On Monday, being the first Monday in May, there will be celebrations all over the country to celebrate the end of winter, the beginning of Spring and Summer and warmer weather!!! Well we can hope. Down on the Rame Peninsula we have the Black Prince Flower Boat procession, a revived tradition that started centuries ago. The procession starts in Millbrook, with traditional maypole dancing and then, once opened by the village town crier’s proclamation, it wends its way through the other villages until the [model]boat is launched into the sea at Cawsand Bay bidding farewell to winter. The boat is carried by six volunteers from HMS Raleigh, which is situated on the peninsula and they are followed by town criers, dignitaries in their finery, morris dancers and locals dressed for the occasion in red and white. Businesses and houses decorate their buildings with flowers and greenery and everywhere looks really pretty.
The procession takes up most of the day with the Millbrook section in the past starting with the maypole dancing at 10am and the procession starting to move around 10.30. It aims to get to Kingsand at around 2.30 and then the grand finale at around 4.30.
A few years back BBC Countryfile named the Black Prince Flower Boat one of the top 10 May Day events
As you drive through the village of Anthony and head towards Whitsand Bay the road takes a steep turn to the left as you leave the village. Driving through at the beginning of the week I caught a glimpse of yellow lines through my peripheral view. At the next available stopping place I parked the car and walked back. Yes a field of Cornish daffodils which, had the gate not been open, would have remained hidden tucked in at the back of the village. Oh to have that view from your back window!
Daffodils are normally a sign that spring is finally here but this winter they have been cropping up since November! Further south in the county where temperatures were a good 5 degrees higher than the rest of the country people have been spotting daffodils arriving a month early. At the Clowance Estate they normally see them in mid December but this year they arrived in November because of the very mild weather conditions at the end of 2015. The estate, once the home of the St Aubyn family, is in Praze-An-Beeble… what a fantastic name… meaning ‘meadow on the river Beeble’, it lies inland south of Cambourne.
I always look forward to travelling around SE Cornwall at this time of year to see the rows of flowers spread out across the countryside like a patchwork quilt. I hadn’t seen as many this year so even though they had been coming up early elsewhere it was good to see this field, at this time to herald the spring… even if they were hidden.
I normally wouldn’t go for a corrugated roof but under all those trees I reckon there wouldn’t be much rain bouncing off it. Love the little verandah, love the large window.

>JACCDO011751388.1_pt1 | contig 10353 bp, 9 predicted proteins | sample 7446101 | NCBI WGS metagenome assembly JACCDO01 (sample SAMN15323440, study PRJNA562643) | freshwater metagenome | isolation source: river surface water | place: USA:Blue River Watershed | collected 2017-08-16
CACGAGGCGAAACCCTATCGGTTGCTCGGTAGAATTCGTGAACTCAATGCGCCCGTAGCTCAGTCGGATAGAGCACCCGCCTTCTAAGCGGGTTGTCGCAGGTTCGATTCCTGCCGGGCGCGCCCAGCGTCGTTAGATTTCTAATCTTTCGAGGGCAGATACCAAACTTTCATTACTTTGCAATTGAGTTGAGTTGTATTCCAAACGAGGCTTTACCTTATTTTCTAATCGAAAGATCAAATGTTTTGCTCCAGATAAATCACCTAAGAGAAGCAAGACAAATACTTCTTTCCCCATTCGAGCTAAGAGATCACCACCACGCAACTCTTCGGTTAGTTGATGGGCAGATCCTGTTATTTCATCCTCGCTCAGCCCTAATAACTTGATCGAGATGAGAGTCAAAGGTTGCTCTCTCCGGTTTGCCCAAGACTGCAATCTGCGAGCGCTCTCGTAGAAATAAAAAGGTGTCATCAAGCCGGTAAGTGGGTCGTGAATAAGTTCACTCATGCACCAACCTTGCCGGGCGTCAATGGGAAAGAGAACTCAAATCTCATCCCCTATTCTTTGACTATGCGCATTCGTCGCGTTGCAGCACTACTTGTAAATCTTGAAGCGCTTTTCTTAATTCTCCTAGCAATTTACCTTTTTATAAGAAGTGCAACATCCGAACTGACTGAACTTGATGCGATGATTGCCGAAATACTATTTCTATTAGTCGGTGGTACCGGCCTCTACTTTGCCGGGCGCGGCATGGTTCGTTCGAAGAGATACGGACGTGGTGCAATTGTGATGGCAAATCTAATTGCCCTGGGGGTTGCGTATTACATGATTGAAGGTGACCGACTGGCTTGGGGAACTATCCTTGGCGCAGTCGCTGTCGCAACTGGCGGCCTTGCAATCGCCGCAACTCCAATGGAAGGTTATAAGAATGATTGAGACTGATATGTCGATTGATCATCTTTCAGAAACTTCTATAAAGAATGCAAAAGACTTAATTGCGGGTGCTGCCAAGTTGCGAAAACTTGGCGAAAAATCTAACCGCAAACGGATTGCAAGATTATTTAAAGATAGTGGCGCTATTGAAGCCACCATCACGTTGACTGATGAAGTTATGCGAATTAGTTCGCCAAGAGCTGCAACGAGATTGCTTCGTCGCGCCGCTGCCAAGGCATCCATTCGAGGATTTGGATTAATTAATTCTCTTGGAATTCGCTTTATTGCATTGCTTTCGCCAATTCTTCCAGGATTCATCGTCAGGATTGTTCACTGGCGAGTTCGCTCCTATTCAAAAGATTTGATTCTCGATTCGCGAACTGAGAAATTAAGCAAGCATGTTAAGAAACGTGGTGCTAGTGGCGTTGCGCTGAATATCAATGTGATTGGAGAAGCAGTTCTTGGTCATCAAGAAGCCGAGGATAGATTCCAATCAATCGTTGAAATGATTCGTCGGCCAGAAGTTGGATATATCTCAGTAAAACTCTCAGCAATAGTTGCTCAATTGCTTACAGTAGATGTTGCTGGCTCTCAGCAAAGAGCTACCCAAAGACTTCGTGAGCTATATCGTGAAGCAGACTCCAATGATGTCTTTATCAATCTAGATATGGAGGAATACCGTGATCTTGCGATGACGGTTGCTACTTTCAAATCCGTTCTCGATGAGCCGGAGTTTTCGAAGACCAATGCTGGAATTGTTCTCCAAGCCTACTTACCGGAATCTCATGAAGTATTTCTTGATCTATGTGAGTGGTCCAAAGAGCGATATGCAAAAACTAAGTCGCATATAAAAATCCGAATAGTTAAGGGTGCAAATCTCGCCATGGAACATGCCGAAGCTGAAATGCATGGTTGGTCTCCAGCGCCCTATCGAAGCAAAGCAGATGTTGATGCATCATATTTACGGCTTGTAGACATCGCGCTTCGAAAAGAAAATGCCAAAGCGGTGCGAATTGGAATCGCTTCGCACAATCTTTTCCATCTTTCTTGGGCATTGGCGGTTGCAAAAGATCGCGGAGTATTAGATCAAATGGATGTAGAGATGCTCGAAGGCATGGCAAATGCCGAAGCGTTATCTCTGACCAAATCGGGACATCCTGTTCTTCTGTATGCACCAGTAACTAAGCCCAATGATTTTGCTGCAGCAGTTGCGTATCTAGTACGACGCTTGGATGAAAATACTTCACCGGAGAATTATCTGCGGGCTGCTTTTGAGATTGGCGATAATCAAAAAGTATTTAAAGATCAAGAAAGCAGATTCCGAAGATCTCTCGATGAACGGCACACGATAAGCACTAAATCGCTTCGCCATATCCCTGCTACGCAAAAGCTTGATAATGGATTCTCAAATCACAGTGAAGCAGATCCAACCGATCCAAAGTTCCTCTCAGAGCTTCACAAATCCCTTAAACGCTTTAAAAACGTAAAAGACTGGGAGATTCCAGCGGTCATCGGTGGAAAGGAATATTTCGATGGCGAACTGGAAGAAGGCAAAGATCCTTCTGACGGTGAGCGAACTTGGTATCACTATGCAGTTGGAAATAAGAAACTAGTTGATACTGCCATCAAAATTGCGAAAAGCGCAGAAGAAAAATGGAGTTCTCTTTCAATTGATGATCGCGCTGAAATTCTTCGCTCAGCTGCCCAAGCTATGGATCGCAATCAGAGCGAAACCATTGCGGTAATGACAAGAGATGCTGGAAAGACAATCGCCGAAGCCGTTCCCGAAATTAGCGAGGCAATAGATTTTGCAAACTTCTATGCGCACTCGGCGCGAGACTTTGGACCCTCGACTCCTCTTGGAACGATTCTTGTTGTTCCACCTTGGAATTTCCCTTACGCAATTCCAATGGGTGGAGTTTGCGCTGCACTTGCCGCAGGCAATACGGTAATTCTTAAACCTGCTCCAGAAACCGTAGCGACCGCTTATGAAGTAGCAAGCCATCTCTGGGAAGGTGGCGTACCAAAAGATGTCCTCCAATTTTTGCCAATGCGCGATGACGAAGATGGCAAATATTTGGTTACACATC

Photo by Scampion on Flickr
Posted in Cabins, home
Tagged cabin envy
We had an Easter break, we left the chalet in the safe hands of friends and headed towards the sun for a bit of ball on glove action at the Los Angeles Dodgers. We watched some pre- season friendlies before the Major League Baseball season got underway and then this coming week I will be homeward bound to Yorkshire to perform my baseball inspired show in my old home towns. So it was a research trip, of sorts!
We left in what only can be described as wet and windy weather and have returned to pretty much the same, we had a morning of sun today but the winds and rain came in from the west and it doesn’t feel like we’ve moved another month closer to summer at all. Los Angeles was in the eighties and although in the midst of a drought on our last day it was cloudy and wet… I reckon it was the weather gods letting us down gently for what was to come.
Heading down the back lane towards the chalet with blue skies and fluffy white clouds and as I drove down I could see that the hedgerows had been given a hair cut leaving tantalising glimpses of the fields beyond. To be honest they are not hedgerows at all, as the main part is wall and over the years nature has claimed them, but I haven’t a name for this alternative – is there one? These walls are one of the features of small Cornish lanes and as you head further down this one it starts to get narrower so when meeting another vehicle coming in the opposite direction it can cause a stand off until one will reverse to the nearest convenient passing point. That is unless the second vehicle is a tractor and then you have to cow tow (spelling?) to their size and status. Sometimes you can see the tractor tyre marks that run flush to the walls and it makes you wonder whether the road was built just to snuggly fit the tractor. Friends who come down from London, you know those people who drive like people do in the capital, itching their way forward to be let in or cutting in and out of the lanes of traffic, tend to use their car horn nervously to announce their presence to oncoming traffic, especially on the blindspots. And, it’s always easy to spot the locals from the visitors because they know the lane so well they can anticipate the twists and turns and therefore drive a lot faster.
Our neighbour’s chalet (I wrote about it here) has popped up in Coast Magazine’s ’20 best breaks by the sea’. Set on the cliff at Tregonhawke the chalet has uninterrupted sea views across Whitsand bay and is available to let through Beach Retreats.
photograph from beach retreats.co.uk
March 5th is St Pirin’s Day, the National day of Cornwall